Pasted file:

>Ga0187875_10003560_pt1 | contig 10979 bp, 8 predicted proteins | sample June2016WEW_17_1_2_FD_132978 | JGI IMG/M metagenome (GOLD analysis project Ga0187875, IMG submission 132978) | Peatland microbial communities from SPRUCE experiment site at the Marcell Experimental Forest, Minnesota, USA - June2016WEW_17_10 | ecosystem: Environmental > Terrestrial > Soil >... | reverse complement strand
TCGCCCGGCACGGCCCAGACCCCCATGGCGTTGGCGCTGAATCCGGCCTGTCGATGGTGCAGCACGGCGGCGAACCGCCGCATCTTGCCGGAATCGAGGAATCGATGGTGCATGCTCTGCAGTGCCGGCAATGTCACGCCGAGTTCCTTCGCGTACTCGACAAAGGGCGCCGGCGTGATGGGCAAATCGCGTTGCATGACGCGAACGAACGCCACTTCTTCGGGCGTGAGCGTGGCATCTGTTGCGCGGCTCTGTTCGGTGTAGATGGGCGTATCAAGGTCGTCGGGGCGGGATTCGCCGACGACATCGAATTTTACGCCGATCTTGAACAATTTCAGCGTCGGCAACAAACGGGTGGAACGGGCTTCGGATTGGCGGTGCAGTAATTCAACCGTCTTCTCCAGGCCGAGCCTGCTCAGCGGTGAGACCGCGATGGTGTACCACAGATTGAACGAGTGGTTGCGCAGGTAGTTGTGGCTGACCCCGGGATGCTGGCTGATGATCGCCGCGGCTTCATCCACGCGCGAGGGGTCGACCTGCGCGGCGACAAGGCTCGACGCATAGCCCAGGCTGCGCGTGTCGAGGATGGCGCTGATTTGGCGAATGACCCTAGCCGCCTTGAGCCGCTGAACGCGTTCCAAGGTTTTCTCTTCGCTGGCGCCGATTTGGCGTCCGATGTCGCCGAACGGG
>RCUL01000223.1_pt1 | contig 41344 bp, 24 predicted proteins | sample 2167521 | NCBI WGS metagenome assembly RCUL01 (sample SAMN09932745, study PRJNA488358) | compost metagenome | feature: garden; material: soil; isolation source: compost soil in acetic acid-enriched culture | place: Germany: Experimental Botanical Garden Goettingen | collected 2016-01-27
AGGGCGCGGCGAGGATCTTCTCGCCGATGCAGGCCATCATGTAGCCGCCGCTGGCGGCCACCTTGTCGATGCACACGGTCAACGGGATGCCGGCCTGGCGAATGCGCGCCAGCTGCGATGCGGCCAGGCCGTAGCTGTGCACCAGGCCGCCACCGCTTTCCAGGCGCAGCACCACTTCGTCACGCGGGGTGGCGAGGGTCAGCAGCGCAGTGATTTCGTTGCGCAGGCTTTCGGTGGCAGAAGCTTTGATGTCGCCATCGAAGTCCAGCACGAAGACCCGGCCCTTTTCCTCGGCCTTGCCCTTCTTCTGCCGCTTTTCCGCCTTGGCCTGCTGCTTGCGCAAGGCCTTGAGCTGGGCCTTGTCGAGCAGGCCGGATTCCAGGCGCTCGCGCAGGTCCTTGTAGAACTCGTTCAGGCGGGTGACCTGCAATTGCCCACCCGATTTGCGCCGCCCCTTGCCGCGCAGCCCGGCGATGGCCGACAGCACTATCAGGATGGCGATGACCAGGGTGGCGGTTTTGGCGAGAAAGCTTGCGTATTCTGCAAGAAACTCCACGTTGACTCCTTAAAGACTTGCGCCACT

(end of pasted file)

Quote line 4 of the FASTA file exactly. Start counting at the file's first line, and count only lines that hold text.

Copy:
AGGGCGCGGCGAGGATCTTCTCGCCGATGCAGGCCATCATGTAGCCGCCGCTGGCGGCCACCTTGTCGATGCACACGGTCAACGGGATGCCGGCCTGGCGAATGCGCGCCAGCTGCGATGCGGCCAGGCCGTAGCTGTGCACCAGGCCGCCACCGCTTTCCAGGCGCAGCACCACTTCGTCACGCGGGGTGGCGAGGGTCAGCAGCGCAGTGATTTCGTTGCGCAGGCTTTCGGTGGCAGAAGCTTTGATGTCGCCATCGAAGTCCAGCACGAAGACCCGGCCCTTTTCCTCGGCCTTGCCCTTCTTCTGCCGCTTTTCCGCCTTGGCCTGCTGCTTGCGCAAGGCCTTGAGCTGGGCCTTGTCGAGCAGGCCGGATTCCAGGCGCTCGCGCAGGTCCTTGTAGAACTCGTTCAGGCGGGTGACCTGCAATTGCCCACCCGATTTGCGCCGCCCCTTGCCGCGCAGCCCGGCGATGGCCGACAGCACTATCAGGATGGCGATGACCAGGGTGGCGGTTTTGGCGAGAAAGCTTGCGTATTCTGCAAGAAACTCCACGTTGACTCCTTAAAGACTTGCGCCACT